What is unique to the Australian corporate landscape and what would you like to see change?

We’ve been fortunate in Australia, being an island, we’ve been able to protect ourselves from COVID-19 to a large degree, by closing our borders and looking after those within Australia. But, that very approach is now impacting our future, in my opinion. Our vaccination roll-out has been slow, whilst our economic recovery has been fast, but that is a holding position and not a progressive go forward approach. If you are stuck on the outside of Australia, trying to get home, it’s a long wait. With so much land and open spaces, I’d like to see a solution for bringing people home, bringing back talent from other countries, welcoming international students and opening up our borders for vaccinated travel. Our most inspiring political leaders in this part of the world are women, such as the NSW Premiere, Gladys Berejiklian https://www.gladys.com.au/ and the New Zealand Prime Minister, Jacinda Adern https://www.parliament.nz/en/mps-and-electorates/members-of-parliament/ardern-jacinda and they are incredible role models to all generations, no matter what side of politics people favour. They lead with compassion, kindness and practical leadership, which is what we need to see more of across all organisations.

Removing the imaginary fine line, opening up opportunities for people to realise their potential and seeing beyond the obvious candidates is the way forward, in my opinion.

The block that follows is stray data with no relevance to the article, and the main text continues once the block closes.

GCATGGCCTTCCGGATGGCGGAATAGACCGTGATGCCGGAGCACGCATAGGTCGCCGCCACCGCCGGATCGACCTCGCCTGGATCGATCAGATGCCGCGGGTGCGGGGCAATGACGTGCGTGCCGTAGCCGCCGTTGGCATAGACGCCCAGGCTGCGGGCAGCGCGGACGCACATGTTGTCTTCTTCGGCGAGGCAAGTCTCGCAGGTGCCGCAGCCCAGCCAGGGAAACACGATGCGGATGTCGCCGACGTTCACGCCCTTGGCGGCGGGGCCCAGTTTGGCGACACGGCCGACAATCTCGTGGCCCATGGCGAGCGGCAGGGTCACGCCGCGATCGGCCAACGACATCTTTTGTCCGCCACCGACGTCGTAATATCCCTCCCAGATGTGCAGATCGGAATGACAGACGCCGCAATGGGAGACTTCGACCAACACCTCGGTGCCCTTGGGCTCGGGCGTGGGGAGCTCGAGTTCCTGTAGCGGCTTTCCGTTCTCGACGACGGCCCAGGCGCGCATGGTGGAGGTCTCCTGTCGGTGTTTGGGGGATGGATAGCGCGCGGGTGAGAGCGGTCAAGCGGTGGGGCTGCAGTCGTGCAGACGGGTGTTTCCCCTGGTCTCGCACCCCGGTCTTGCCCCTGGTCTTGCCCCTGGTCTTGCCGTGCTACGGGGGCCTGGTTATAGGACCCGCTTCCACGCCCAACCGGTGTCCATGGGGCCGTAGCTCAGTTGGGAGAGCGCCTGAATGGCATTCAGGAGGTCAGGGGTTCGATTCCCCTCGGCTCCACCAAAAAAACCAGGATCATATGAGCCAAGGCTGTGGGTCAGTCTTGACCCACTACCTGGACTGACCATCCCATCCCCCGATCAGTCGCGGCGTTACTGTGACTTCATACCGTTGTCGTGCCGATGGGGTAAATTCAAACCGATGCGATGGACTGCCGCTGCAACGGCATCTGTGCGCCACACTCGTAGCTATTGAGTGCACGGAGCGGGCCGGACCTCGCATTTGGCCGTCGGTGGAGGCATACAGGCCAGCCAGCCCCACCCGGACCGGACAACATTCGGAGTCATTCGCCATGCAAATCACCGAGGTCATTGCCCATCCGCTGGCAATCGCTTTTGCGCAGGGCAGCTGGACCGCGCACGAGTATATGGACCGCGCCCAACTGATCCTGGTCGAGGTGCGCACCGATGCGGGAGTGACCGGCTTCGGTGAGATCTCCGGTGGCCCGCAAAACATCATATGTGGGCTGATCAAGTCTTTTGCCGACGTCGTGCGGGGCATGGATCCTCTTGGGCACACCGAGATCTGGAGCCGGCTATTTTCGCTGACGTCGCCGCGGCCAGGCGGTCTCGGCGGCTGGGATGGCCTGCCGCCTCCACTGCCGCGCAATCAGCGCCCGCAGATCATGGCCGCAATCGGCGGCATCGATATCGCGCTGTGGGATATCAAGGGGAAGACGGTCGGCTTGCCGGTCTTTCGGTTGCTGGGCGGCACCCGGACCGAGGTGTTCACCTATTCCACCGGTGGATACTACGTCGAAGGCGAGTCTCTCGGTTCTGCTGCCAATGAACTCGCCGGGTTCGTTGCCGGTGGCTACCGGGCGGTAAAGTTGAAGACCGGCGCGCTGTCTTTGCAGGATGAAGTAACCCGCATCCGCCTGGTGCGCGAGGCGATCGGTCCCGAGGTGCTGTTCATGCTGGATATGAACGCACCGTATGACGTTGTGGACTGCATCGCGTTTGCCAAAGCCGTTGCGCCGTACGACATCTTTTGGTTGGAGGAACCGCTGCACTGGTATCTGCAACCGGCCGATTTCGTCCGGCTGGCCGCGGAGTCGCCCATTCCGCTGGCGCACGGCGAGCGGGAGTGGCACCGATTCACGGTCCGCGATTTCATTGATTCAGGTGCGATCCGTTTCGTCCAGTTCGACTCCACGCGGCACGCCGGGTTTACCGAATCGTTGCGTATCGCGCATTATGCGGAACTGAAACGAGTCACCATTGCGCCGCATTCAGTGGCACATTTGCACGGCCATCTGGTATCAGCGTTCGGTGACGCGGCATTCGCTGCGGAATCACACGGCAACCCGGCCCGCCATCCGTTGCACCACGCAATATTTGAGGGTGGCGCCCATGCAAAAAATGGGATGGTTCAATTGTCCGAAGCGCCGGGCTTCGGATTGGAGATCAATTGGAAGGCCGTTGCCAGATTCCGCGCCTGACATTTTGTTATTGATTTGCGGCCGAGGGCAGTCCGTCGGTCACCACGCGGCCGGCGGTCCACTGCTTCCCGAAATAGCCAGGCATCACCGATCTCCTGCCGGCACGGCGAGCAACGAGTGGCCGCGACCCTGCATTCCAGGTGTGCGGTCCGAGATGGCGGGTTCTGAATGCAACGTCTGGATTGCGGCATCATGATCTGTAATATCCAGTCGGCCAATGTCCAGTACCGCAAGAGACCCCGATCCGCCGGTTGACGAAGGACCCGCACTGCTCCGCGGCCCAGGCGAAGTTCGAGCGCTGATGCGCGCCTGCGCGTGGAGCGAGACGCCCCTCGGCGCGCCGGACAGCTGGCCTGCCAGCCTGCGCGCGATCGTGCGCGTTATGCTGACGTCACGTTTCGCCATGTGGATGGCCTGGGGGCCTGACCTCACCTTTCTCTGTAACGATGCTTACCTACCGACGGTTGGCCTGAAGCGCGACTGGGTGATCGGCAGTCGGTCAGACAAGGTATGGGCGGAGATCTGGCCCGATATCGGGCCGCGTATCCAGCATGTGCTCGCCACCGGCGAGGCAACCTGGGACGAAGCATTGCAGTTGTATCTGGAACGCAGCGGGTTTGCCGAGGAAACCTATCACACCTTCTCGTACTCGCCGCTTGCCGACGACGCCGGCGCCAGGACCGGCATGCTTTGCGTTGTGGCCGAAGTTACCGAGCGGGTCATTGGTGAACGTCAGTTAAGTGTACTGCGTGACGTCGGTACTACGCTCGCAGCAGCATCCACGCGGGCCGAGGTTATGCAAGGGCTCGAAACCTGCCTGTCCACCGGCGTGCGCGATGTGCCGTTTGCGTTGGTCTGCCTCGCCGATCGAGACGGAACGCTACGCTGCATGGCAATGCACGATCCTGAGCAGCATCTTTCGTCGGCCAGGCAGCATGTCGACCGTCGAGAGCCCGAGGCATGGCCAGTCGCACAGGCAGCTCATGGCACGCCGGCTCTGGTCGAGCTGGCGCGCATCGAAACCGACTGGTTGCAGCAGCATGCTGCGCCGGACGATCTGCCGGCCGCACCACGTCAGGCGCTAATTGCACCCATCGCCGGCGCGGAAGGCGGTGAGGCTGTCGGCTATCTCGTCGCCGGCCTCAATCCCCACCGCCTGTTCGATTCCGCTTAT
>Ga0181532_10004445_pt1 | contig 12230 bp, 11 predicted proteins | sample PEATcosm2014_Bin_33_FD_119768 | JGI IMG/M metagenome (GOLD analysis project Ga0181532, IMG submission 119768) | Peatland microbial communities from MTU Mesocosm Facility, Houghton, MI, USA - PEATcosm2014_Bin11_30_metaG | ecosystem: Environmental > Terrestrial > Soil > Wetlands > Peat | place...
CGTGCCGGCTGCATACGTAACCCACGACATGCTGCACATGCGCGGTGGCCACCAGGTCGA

On a cultural note, we have cultivated a warm corporate atmosphere in Australia. Business talk also blends with personal connection and people appreciate the power of the conversation. Our global clients welcome our friendly yet professional Australian style and we’ve really encouraged that warmth and human approach in all of our global work.

What is the best piece of advice you can offer to aspiring leaders?

My best advice to aspiring leaders is the advice I give myself and my team: think more about other people than you do about yourself. Lead by being human, encouraging the best human in behaviour in your organisation. Align your brand and the organisation you represent with your own standards and values.

Recognise that business is personal, and people need people, so integrate people with technology and be proud of supporting the healthiest human system within your organisation. (Reference to John Flint, previous HSBC Leader who is known to this day as the leader who prioritised people).

Any final comments?

I’d love to highlight the approach we are taking with Transition Hub to support transition into the future of work, preparing leaders for the future with inclusive and holistic professional development accelerators. www.transitionhub.com

From balletic beginnings

Louise Watts began her working life as a classical ballerina in an Australian Ballet Company. Growing up in a country town in New South Wales (NSW), Australia, her main focus was on ballet classes, performing in Eisteddfods (competitive festivals of music and poetry in Australia), and preparing for examinations, which required a high standard of ballet, knowledge of French terms and nerves of steel. Academically, Watts had also performed well and would have gone into law, had she not chosen the stage.